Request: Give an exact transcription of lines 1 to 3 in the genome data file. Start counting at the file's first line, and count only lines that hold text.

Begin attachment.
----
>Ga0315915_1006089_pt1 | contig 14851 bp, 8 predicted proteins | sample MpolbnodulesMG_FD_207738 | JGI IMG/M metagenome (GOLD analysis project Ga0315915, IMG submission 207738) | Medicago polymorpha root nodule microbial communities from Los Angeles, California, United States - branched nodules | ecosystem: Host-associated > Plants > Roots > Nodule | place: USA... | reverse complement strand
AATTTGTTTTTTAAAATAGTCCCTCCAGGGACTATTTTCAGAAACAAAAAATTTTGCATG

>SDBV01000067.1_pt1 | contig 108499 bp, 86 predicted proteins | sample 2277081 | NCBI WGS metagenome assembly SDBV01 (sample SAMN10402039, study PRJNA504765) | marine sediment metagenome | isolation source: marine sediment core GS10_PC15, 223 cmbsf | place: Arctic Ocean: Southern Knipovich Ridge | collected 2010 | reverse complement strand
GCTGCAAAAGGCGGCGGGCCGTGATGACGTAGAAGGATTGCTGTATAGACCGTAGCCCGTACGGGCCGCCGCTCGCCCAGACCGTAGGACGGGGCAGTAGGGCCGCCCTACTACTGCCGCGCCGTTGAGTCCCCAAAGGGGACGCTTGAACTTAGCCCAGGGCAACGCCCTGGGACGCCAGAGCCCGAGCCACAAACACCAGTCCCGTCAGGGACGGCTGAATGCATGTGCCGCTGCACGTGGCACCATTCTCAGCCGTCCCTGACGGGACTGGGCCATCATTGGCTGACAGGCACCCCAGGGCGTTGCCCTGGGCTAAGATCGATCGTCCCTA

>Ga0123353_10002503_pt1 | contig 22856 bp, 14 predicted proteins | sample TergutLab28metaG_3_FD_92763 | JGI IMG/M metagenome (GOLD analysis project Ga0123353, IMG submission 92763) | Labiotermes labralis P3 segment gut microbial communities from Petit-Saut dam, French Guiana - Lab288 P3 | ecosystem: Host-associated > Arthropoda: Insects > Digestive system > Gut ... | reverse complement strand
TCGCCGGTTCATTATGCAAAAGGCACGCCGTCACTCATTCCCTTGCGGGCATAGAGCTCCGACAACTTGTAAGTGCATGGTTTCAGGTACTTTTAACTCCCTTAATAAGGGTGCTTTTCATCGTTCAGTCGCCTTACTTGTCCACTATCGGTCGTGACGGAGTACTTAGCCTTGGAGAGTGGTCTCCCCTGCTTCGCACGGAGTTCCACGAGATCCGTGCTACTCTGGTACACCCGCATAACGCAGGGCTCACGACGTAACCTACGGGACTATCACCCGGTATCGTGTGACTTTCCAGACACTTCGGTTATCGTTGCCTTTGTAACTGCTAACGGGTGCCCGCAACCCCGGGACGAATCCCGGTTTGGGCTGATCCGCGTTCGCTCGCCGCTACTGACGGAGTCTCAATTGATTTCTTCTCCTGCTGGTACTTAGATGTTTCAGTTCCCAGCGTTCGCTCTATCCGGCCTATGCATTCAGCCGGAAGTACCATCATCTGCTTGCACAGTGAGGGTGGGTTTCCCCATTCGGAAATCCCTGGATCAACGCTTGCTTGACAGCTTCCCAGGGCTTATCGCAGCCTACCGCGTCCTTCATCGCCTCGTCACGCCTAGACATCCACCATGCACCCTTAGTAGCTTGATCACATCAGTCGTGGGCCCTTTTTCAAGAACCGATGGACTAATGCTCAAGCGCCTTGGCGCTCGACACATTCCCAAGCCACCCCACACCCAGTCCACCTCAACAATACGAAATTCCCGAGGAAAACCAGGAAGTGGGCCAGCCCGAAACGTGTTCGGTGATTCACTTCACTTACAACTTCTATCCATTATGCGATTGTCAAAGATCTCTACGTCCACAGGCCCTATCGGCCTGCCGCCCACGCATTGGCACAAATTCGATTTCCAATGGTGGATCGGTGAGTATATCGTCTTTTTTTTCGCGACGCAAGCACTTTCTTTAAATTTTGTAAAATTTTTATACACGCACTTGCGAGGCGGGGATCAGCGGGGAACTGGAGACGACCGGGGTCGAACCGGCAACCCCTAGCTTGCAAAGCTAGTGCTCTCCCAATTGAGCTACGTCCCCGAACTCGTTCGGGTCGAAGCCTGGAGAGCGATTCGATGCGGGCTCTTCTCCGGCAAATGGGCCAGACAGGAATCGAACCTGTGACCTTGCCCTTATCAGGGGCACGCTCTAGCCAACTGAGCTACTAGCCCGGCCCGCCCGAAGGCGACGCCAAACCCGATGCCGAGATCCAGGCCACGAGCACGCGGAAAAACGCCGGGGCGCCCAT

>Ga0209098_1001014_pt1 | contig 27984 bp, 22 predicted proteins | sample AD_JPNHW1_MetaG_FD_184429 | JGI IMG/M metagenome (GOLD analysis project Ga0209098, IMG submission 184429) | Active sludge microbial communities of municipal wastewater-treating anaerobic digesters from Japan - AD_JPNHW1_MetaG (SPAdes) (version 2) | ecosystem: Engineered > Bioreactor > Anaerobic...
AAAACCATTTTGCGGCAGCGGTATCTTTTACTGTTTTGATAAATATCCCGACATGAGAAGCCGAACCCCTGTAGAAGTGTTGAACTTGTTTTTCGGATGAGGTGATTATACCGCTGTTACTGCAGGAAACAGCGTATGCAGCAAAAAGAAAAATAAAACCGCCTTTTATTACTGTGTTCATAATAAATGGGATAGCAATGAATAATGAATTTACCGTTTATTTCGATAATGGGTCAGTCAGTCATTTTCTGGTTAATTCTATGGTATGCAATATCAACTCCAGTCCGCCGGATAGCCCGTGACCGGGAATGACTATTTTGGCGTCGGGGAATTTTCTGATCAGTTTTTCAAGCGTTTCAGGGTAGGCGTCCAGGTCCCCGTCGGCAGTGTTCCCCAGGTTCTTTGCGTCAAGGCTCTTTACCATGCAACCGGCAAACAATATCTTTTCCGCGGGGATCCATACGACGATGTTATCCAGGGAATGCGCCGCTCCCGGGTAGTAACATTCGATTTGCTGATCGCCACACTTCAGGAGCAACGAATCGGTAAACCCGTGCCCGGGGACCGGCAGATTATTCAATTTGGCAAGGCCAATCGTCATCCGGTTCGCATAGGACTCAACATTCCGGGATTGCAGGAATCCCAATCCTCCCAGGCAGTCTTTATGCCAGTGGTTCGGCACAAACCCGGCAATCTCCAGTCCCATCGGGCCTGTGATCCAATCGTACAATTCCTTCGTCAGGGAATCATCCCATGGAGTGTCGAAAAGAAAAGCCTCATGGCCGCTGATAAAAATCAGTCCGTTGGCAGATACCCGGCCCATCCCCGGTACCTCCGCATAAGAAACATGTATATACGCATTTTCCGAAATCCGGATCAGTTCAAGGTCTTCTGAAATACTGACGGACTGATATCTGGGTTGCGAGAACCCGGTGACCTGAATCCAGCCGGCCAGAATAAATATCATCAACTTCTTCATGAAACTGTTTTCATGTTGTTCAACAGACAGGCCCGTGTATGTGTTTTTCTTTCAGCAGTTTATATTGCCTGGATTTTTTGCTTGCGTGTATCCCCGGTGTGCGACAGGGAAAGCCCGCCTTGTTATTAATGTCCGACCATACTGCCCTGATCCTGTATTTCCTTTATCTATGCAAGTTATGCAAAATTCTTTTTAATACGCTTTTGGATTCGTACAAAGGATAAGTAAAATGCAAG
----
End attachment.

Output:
>Ga0315915_1006089_pt1 | contig 14851 bp, 8 predicted proteins | sample MpolbnodulesMG_FD_207738 | JGI IMG/M metagenome (GOLD analysis project Ga0315915, IMG submission 207738) | Medicago polymorpha root nodule microbial communities from Los Angeles, California, United States - branched nodules | ecosystem: Host-associated > Plants > Roots > Nodule | place: USA... | reverse complement strand
AATTTGTTTTTTAAAATAGTCCCTCCAGGGACTATTTTCAGAAACAAAAAATTTTGCATG

>SDBV01000067.1_pt1 | contig 108499 bp, 86 predicted proteins | sample 2277081 | NCBI WGS metagenome assembly SDBV01 (sample SAMN10402039, study PRJNA504765) | marine sediment metagenome | isolation source: marine sediment core GS10_PC15, 223 cmbsf | place: Arctic Ocean: Southern Knipovich Ridge | collected 2010 | reverse complement strand